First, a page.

September 9, 2001 - Washington Post: Peace Corps Lit

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Book Report: Peace Corps Lit

Book Report: Peace Corps Lit

Book Report: Peace Corps Lit

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Sunday, September 9, 2001; Page BW15

One goal of the Peace Corps, which observes its 40th anniversary this year, is to encourage its volunteers to bring the world back home. Young Americans return from far-flung lands with slide-shows and lectures. And they write. Oh, do they write.

By one count, more than 400 volunteers have taken up the pen, churning out enough works -- thousands of memoirs, novels and books of poetry -- to warrant a whole new genre: Peace Corps Lit. "The experience is earth-shaking and creates a literary territory for the writers," says John Coyne, a former volunteer who is now communications director for the College of New Rochelle and editor of Living on the Edge: Fiction by Peace Corps Writers.

Novelist and traveloguist Paul Theroux, for instance, has drawn on his Peace Corps experiences in Africa. In My Secret History, he writes, "That was the Peace Corps attitude -- make room, double up, hustle, look good, compromise, and keep smiling: very old fashioned. Be full of pep! The Peace Corps showed up without notice and you were supposed to jump; and then you wouldn't see them for months. They were in Washington, being congratulated on their good work."

Other award-winning writers cut their literary teeth while in the corps, Coyne says. Mark Brazaitis, author of The River of Lost Voices: Stories from Guatemala and winner of the 1998 Iowa Short Fiction Award, was a volunteer from 1991 to 1993. Marnie Mueller received the 1995 American Book Award for her novel Green Fires. The novel takes place in Ecuador, where she was a volunteer from 1963 to 1965. Norman Rush, former co-director of the Peace Corps and author of Whites and Mating -- winner of the 1991 National Book Award -- set both books in Africa. Bob Shacochis, who received the 1985 National Book Award for his story collection Easy in the Islands, was a volunteer in the eastern Caribbean. Melanie Sumner, a volunteer in West Africa, won the 1995 Whiting Award for her first novel, Polite Society, which was set in Senegal. And Richard Wiley, who won the 1987 Pen/Faulkner Award for Soldiers in Hiding, served in Korea in the late 1960s.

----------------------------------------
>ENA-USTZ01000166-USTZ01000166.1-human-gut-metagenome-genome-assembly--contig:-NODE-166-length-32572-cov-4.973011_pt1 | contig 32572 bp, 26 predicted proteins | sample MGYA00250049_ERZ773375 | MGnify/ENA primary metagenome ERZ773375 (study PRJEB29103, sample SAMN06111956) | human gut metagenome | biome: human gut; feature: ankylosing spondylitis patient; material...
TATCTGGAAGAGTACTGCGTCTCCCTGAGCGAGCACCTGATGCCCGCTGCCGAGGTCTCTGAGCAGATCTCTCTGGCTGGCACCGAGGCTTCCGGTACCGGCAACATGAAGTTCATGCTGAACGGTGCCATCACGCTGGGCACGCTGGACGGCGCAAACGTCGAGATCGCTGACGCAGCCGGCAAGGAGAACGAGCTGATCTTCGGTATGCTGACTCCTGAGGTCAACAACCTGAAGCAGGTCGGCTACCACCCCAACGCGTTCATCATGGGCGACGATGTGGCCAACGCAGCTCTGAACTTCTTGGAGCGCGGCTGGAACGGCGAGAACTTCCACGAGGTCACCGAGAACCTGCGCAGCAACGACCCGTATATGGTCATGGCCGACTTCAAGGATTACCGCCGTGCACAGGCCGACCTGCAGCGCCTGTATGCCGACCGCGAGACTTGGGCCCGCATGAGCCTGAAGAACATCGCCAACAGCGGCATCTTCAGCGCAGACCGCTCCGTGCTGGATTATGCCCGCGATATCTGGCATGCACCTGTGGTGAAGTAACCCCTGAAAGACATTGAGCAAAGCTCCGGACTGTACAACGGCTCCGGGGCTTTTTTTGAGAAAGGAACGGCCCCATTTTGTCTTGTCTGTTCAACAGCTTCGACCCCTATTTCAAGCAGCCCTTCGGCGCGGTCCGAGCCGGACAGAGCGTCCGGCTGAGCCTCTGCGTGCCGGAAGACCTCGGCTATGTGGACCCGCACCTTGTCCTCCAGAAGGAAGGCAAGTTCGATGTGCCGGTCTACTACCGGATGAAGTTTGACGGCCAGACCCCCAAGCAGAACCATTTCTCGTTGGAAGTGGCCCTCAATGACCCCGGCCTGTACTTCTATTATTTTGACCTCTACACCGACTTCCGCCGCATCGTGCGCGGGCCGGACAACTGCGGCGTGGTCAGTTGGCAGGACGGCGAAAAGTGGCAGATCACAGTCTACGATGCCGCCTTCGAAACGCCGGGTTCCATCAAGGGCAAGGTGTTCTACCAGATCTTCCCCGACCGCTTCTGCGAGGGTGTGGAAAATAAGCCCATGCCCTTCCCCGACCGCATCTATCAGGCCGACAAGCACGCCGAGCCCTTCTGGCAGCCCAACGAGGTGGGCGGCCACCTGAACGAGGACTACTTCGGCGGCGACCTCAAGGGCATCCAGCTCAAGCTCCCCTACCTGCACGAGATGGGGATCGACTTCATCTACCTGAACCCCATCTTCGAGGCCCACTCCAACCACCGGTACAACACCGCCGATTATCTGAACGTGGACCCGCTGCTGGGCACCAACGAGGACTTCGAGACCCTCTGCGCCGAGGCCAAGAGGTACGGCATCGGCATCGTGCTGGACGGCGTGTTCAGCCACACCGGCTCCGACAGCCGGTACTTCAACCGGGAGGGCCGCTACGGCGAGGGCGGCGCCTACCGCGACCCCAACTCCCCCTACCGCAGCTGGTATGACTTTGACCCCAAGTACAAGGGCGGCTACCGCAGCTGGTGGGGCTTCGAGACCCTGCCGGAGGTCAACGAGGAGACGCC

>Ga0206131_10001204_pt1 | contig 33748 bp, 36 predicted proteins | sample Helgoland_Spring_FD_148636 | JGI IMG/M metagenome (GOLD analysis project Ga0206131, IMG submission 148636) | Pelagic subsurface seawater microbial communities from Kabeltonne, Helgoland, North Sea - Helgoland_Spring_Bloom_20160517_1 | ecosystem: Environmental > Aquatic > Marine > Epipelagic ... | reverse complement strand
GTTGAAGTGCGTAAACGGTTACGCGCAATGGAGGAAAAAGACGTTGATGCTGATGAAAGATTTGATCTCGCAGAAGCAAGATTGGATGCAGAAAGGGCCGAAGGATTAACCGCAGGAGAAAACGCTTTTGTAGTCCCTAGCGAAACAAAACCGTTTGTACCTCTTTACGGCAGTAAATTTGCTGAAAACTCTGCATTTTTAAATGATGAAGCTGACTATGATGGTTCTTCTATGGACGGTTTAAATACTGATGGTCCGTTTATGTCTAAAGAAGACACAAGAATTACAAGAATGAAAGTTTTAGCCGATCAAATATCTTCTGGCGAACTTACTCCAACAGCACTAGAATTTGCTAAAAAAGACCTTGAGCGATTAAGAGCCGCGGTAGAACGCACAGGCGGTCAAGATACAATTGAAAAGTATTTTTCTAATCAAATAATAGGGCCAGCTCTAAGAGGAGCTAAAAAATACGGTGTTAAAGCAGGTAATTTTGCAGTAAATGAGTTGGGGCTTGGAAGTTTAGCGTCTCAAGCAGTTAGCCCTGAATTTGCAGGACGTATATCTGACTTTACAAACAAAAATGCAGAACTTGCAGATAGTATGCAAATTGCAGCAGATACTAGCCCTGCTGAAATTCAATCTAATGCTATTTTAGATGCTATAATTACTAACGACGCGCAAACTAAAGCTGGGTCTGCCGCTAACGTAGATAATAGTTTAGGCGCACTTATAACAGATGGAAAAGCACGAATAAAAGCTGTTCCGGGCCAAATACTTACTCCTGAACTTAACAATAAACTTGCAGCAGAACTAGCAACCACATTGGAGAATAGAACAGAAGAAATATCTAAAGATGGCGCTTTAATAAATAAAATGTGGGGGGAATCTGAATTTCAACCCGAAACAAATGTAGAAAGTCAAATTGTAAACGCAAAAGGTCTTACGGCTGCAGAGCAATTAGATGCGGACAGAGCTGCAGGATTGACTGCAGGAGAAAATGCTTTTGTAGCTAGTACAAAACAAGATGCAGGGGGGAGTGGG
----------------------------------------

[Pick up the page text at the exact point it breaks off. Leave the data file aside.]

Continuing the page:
The Peace Corps will be celebrating its birthday from Sept. 20 to Sept. 23 in Washington. As part of the festivities, Brazaitis, Mueller and a few other Peace Corps scribes will read from their works -- 10 minutes each -- on Sept. 21 (from 11 a.m. to 5 p.m.) and Sept. 22 (from 9 a.m. to 3 p.m.) in the Park View Room of the Hotel Washington. You can read more about it at

-- Linton Weeks

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Story Source: Washington Post

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